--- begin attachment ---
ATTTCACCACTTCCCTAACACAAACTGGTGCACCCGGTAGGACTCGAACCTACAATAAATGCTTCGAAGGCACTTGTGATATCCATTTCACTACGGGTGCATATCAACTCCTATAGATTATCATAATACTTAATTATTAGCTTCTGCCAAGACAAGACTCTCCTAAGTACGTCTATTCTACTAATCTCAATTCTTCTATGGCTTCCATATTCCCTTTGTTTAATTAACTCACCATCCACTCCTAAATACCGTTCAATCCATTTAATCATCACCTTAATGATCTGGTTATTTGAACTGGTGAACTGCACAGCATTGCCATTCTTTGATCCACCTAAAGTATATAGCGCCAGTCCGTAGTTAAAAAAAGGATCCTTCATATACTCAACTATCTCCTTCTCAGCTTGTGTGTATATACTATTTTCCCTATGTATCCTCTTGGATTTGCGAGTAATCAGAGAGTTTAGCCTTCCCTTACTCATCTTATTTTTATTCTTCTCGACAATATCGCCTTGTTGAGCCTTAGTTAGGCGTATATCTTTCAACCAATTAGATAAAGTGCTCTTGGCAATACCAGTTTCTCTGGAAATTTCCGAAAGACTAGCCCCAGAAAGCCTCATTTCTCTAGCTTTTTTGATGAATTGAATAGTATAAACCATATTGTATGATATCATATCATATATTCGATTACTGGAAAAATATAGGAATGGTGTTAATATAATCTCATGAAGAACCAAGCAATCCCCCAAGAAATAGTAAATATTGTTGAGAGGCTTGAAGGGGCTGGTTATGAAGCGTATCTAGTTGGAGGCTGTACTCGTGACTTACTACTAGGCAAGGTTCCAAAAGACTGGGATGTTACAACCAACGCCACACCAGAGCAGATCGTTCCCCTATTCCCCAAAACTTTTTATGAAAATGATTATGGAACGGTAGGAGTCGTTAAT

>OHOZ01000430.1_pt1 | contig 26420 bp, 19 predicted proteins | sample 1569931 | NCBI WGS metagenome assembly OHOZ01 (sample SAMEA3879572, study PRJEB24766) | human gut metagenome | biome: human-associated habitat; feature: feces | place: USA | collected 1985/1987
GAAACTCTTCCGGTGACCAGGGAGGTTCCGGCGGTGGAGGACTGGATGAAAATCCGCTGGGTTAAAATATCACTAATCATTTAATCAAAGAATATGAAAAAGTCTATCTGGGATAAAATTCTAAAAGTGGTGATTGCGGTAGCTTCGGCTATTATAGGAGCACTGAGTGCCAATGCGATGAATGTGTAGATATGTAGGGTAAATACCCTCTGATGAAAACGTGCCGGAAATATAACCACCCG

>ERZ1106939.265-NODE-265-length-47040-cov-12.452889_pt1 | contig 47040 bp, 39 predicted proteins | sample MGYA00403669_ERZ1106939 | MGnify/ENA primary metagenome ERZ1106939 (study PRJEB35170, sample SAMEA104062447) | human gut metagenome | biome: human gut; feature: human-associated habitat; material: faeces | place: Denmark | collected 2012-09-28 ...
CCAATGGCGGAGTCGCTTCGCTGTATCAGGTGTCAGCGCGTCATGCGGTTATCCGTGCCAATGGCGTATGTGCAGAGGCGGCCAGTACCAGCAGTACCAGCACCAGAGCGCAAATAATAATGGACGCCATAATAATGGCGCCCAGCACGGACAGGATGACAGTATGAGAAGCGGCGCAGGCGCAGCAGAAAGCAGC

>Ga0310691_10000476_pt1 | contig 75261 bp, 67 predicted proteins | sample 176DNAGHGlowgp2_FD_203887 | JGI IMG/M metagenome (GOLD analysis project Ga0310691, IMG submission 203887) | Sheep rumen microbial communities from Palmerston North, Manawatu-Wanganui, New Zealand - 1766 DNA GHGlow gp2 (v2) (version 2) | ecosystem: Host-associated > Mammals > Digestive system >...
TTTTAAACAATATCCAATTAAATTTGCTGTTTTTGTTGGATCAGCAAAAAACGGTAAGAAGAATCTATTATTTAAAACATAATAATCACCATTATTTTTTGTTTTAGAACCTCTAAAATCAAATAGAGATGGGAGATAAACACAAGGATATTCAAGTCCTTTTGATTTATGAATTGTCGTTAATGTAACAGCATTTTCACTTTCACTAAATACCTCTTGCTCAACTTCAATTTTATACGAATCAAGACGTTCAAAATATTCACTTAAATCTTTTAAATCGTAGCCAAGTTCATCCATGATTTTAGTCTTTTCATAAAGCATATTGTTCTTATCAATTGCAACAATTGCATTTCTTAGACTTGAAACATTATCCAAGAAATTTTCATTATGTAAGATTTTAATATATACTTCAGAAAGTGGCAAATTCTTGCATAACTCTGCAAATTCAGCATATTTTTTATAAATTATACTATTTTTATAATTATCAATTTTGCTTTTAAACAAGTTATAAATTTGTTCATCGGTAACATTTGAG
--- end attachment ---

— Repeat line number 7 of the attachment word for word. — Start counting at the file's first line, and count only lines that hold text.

TTTTAAACAATATCCAATTAAATTTGCTGTTTTTGTTGGATCAGCAAAAAACGGTAAGAAGAATCTATTATTTAAAACATAATAATCACCATTATTTTTTGTTTTAGAACCTCTAAAATCAAATAGAGATGGGAGATAAACACAAGGATATTCAAGTCCTTTTGATTTATGAATTGTCGTTAATGTAACAGCATTTTCACTTTCACTAAATACCTCTTGCTCAACTTCAATTTTATACGAATCAAGACGTTCAAAATATTCACTTAAATCTTTTAAATCGTAGCCAAGTTCATCCATGATTTTAGTCTTTTCATAAAGCATATTGTTCTTATCAATTGCAACAATTGCATTTCTTAGACTTGAAACATTATCCAAGAAATTTTCATTATGTAAGATTTTAATATATACTTCAGAAAGTGGCAAATTCTTGCATAACTCTGCAAATTCAGCATATTTTTTATAAATTATACTATTTTTATAATTATCAATTTTGCTTTTAAACAAGTTATAAATTTGTTCATCGGTAACATTTGAG